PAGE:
Some IT managers dismiss cloud because it’s a threat.
Many prospective customers I speak to on a regular basis tell me they have never had any issues with their on-premise server. So why should they change to Exchange Online where they have no control?
It’s a fair question and one that has many different answers, most of which are aimed at a business decision maker. If stability is not an issue then the discussion can be around staying current, improved productivity, decreased IT costs and even something other than email.
From time to time I come across an IT manager who thinks their Exchange Server is perfect – it never has issues and they are adamant that surrendering control of the server will be to the detriment of the business.
Some of the objections I’ve heard are:
- “What aren’t you telling me?” (I couldn’t understand this one)
- “I need granular control of my servers” (understand, but how often and for what purpose?)
- “How do I know some junior in the Microsoft data centre won’t delete our mailboxes?”
If it weren’t in the cloud, businesses wouldn’t be discussing Exchange vs Notes vs GroupWise vs POP3. They would simply discuss which features they want, how they want it to work, and the IT person would go out there and implement Exchange Server.
Some IT staff feel threatened by Microsoft Exchange Online because they are quite comfortable spending their days working under the hoods of servers and take pride in having their systems hum along. Moving to Exchange Online takes away part of their control and could potentially threaten their job.
And really that’s why some IT people are against cloud services like Exchange Online – not because they don’t have enough control, but because they will have less to justify their employment or consulting fees.
Sure, IT consultants and managers may be highly certified and experienced. I come from this background myself and while I’ve worked on hundreds of systems over the years with very few issues, there have been a few times where I’ve needed to create a support case with Microsoft and escalate the issue. Unfortunately when this occurs the customer is out of pocket for an additional support charge and the chances of getting their Exchange Server working again seem further away.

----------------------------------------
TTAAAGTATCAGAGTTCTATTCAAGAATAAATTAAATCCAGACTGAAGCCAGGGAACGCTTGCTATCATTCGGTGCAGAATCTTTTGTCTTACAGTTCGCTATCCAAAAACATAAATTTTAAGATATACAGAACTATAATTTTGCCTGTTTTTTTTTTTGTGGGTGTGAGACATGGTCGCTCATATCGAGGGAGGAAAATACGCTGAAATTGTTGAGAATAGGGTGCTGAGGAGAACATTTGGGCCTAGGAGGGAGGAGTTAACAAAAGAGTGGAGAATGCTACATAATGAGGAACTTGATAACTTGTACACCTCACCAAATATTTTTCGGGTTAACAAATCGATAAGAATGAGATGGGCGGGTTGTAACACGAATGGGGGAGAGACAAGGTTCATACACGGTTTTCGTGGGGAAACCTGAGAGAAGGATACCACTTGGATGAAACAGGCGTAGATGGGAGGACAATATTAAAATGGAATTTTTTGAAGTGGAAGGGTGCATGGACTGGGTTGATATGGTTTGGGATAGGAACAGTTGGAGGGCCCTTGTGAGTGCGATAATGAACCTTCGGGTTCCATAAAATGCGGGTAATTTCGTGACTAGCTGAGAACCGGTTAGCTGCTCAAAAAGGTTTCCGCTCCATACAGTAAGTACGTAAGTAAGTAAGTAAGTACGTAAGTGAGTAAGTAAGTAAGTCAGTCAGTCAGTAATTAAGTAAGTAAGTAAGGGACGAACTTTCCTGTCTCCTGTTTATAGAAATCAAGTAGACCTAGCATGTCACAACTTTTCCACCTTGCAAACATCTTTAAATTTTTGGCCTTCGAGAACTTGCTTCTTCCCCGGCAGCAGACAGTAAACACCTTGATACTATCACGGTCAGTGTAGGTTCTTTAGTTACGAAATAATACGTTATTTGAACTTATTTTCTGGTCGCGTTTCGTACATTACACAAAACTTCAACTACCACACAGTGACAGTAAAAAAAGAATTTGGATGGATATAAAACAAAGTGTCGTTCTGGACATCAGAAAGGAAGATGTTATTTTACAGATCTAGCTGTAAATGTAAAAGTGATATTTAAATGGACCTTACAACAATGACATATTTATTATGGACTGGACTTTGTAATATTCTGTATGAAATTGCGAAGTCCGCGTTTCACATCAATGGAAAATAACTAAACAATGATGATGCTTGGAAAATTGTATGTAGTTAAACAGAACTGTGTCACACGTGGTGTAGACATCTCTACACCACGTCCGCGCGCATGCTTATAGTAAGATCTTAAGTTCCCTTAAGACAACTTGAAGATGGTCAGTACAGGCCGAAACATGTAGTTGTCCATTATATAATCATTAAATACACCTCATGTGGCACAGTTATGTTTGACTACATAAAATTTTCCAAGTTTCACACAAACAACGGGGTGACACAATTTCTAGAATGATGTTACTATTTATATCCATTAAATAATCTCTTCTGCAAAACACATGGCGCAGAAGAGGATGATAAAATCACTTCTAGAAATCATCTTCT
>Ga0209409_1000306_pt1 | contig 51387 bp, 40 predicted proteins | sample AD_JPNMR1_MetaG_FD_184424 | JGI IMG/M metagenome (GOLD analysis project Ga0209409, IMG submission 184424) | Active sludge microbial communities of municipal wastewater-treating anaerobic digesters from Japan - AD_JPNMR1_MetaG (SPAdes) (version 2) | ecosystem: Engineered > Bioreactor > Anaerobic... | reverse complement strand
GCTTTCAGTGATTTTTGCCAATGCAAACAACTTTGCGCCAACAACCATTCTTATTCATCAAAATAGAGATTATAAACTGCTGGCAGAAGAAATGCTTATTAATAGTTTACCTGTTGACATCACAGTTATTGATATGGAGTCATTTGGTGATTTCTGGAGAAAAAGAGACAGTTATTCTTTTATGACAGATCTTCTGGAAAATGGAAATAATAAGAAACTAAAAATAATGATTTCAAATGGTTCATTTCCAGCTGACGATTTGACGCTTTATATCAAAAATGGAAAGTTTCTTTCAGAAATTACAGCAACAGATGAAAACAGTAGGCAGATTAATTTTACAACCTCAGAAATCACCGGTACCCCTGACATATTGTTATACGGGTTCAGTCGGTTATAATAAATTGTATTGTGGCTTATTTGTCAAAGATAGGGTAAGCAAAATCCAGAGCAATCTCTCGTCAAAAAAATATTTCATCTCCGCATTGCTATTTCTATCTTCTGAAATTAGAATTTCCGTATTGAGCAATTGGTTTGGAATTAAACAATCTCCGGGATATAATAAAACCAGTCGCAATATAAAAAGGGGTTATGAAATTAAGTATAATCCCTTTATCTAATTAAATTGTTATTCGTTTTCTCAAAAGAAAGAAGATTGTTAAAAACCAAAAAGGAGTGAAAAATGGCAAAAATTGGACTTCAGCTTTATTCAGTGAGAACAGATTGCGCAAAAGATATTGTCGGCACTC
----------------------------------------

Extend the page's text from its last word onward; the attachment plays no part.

Why did I choose to start Paradyne and recommend cloud solutions like Microsoft Exchange Online to customers? Because I know that no matter how experienced or knowledgeable an Exchange Server administrator is, how big the IT team or support organisation is, or how certified they are, Microsoft wrote the product and are in the best position to support it.
Case in point
One of our customers started the migration from Exchange Server 2003 to Exchange Online. Shortly into the migration we discovered an issue and raised it with Telstra who subsequently passed it on to Microsoft. Microsoft discovered a bug that had never been seen before.
Microsoft teams took action and investigated the bug, engineered a solution and after thorough testing deployed it to Exchange Online. It took a few weeks but is now a known issue that has been resolved – and because Microsoft updated its cloud suite Office 365 it shouldn’t happen again for any customer on Exchange Online (a part of Office 365).
Had that been an on-premise server Microsoft may have made a hotfix but it would have taken even longer. Any other customer experiencing the same issue with their server would have to find their way to the same conclusion, support case and ultimately hotfix – spending more money and time offline in the process.
With Exchange Online the issue was fixed once and for all customers.
You think you can run your Microsoft Exchange Server better than Microsoft? You arrogant fool.
Loryan Strant is a Microsoft Office 365 MVP (Most Valuable Professional). Follow him on Twitter @TheCloudMouth.